President Obama followed up the release of his proposed budget by making another plea Wednesday for an increase in the minimum wage.
"It's good for business -- it's good for America," Obama said during a campaign-style speech at Central Connecticut State University in New Britain, Conn.
Obama, who signed an executive order this year raising the minimum wage for federal contract workers, called on Congress to follow through for all workers nationwide. He backs a plan that would escalate the minimum wage from $7.25 an hour to $10.10 an hour.
House Speaker John Boehner, R-Ohio, and other Republicans say a minimum wage hike would dissuade businesses from hiring more people.
The higher minimum wage would "destroy jobs for people who need them the most," said Boehner spokesman Brendan Buck. "When folks are still struggling to find work in this economy, why would we make that any harder?"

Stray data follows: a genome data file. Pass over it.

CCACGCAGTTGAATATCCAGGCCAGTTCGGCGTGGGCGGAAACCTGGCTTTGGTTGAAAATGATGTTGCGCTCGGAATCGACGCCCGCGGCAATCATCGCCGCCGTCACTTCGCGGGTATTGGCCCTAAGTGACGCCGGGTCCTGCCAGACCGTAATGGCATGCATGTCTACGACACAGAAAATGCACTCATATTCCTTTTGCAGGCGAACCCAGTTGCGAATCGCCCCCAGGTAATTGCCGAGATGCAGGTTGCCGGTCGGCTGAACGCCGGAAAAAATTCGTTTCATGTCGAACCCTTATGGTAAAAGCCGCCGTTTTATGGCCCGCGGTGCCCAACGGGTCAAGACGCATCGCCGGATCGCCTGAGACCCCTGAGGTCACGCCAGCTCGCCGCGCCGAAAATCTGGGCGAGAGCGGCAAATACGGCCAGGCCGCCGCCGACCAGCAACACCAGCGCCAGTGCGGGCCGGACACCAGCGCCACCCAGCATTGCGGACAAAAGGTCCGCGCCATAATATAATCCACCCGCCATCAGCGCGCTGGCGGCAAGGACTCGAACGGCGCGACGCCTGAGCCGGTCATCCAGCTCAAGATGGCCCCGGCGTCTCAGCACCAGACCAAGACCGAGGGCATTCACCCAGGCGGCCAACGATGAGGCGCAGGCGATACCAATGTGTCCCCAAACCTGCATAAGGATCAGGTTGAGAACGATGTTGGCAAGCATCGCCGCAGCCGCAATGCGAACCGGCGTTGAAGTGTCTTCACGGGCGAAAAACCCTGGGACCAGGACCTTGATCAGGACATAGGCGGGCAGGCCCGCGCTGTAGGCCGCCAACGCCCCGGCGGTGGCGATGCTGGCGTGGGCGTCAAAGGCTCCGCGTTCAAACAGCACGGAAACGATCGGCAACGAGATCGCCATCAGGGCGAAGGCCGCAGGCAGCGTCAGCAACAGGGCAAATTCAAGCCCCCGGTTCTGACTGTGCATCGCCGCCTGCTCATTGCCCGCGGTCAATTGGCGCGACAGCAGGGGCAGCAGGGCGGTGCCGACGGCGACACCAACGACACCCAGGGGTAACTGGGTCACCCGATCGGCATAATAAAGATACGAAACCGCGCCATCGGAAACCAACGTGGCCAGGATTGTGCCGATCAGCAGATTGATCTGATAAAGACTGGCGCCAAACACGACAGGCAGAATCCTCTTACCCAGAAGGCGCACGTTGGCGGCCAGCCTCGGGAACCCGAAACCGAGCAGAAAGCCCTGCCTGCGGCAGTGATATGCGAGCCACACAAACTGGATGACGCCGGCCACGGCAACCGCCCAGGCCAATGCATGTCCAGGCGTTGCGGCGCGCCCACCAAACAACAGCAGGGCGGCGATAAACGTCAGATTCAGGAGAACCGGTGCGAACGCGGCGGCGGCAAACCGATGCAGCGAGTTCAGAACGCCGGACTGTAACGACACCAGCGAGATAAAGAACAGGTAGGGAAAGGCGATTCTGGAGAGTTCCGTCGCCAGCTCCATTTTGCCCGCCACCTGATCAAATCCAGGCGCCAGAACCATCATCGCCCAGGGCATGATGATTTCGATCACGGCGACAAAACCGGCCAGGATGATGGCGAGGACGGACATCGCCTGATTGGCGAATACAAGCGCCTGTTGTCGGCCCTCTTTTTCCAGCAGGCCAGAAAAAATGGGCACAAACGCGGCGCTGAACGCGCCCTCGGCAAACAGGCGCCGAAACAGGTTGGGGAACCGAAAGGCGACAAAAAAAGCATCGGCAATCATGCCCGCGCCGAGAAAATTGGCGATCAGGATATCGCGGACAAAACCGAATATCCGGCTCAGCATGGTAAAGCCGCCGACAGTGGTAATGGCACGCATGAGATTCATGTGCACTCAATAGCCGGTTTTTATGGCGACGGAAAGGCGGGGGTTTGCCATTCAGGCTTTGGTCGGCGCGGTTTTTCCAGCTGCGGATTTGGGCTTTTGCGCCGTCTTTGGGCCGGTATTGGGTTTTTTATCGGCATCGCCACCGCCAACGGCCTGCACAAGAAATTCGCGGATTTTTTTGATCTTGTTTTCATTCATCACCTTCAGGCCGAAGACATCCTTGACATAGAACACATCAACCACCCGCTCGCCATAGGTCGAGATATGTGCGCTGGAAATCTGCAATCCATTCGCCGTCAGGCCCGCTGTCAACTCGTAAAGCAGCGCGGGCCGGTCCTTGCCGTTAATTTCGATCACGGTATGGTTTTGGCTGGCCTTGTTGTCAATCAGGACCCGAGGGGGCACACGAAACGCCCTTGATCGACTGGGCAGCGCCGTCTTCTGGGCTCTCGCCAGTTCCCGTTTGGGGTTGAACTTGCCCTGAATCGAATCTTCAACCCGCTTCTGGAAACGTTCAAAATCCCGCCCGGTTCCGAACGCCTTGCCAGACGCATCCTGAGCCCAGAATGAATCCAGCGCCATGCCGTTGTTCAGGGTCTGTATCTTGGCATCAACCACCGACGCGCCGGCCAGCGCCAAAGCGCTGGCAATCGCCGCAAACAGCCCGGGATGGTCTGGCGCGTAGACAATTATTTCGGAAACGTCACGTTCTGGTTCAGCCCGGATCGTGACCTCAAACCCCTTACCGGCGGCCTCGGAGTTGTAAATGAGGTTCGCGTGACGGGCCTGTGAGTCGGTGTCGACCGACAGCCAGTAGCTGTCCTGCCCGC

Obama mocked the Republicans for opposing his plan, suggesting that some do so because he supports it.
"Maybe I should say I oppose raising the minimum wage," Obama said. "Then maybe they'd support it."
Noting that many states have already increased their minimum wage, Obama was joined by four New England governors who support the idea at the federal level: Dan Malloy of Connecticut, Deval Patrick of Massachusetts, Lincoln Chafee of Rhode Island and Peter Shumlin of Vermont.
Joked Obama: "It's like the Justice League of Governors."
Obama said little about the $3.9 trillion budget he submitted to Congress on Tuesday, a plan that calls for new spending for education, infrastructure and job training, while raising taxes on wealthier Americans.
Congressional Republicans say Obama's budget will never pass. The GOP wants lower taxes and less regulation.
After the speech in Connecticut, Obama headed to Boston for fundraisers sponsored by the Democratic National Committee.